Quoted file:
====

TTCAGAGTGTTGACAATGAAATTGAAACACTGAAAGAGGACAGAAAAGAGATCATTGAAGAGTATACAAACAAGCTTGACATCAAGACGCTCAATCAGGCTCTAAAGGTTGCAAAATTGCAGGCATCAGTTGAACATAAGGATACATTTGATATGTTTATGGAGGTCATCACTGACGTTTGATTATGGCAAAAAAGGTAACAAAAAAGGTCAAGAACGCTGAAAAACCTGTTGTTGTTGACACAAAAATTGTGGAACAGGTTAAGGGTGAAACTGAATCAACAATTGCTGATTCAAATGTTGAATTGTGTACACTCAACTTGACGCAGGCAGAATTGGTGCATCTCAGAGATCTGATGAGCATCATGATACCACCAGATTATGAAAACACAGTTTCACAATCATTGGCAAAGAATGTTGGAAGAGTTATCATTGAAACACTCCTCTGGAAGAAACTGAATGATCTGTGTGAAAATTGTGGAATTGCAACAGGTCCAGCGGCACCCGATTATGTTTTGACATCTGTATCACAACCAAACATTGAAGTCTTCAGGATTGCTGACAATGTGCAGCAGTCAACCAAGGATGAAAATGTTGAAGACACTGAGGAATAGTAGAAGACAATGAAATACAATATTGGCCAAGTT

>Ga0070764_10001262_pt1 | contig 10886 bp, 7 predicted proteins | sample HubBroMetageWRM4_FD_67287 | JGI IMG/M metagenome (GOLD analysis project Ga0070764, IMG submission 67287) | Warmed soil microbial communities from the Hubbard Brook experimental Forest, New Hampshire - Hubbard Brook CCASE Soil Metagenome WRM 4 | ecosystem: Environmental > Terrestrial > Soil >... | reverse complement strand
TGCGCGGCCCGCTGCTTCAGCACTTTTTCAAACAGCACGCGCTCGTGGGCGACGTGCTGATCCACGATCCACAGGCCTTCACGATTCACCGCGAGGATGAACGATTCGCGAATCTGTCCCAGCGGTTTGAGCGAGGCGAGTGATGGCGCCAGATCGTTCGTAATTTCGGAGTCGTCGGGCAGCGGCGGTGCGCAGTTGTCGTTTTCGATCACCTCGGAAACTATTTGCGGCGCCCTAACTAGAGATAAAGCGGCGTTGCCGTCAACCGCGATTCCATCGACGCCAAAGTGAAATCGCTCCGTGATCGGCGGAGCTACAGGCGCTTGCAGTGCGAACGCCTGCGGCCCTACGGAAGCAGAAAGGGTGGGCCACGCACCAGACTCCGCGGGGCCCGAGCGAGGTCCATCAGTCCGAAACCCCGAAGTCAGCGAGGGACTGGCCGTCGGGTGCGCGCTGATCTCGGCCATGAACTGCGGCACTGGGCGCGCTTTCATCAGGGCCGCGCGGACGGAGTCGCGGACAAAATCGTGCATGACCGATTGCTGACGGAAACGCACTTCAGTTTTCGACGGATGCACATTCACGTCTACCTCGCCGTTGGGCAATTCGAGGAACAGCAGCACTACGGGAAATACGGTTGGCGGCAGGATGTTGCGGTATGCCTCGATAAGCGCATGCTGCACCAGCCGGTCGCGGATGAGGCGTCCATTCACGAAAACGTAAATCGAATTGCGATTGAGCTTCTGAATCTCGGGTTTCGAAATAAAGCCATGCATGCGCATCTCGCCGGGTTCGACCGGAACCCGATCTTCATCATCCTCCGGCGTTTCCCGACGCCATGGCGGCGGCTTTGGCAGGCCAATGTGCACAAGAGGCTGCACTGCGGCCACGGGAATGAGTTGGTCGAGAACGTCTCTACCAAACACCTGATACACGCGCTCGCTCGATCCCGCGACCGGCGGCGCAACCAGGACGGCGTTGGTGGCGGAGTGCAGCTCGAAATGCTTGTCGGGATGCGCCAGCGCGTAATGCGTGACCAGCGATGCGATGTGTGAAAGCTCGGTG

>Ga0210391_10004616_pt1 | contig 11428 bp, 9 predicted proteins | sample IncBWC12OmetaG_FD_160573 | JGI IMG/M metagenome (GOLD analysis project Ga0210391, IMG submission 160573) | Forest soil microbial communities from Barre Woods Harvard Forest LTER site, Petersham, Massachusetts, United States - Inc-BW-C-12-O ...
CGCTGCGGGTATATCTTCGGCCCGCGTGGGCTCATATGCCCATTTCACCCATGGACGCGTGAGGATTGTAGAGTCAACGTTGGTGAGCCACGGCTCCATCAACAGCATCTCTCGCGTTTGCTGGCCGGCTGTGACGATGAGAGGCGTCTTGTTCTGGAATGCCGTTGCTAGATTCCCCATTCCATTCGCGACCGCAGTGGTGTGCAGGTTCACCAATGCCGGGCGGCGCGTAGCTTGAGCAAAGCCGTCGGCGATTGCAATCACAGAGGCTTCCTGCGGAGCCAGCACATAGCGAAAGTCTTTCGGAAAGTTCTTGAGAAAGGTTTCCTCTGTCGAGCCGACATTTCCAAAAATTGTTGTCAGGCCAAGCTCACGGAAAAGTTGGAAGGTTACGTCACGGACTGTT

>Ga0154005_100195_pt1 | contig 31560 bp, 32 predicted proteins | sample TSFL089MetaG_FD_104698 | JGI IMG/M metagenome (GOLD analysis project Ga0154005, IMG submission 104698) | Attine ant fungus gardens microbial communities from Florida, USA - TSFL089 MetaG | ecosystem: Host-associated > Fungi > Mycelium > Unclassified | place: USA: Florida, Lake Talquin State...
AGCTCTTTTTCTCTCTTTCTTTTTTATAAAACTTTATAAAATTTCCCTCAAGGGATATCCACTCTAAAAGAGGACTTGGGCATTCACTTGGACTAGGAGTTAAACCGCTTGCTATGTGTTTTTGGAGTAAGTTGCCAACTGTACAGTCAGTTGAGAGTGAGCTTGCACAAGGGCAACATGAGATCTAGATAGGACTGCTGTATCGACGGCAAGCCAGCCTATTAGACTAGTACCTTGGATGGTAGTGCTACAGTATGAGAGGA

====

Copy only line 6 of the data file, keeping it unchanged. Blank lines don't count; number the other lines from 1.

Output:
>Ga0154005_100195_pt1 | contig 31560 bp, 32 predicted proteins | sample TSFL089MetaG_FD_104698 | JGI IMG/M metagenome (GOLD analysis project Ga0154005, IMG submission 104698) | Attine ant fungus gardens microbial communities from Florida, USA - TSFL089 MetaG | ecosystem: Host-associated > Fungi > Mycelium > Unclassified | place: USA: Florida, Lake Talquin State...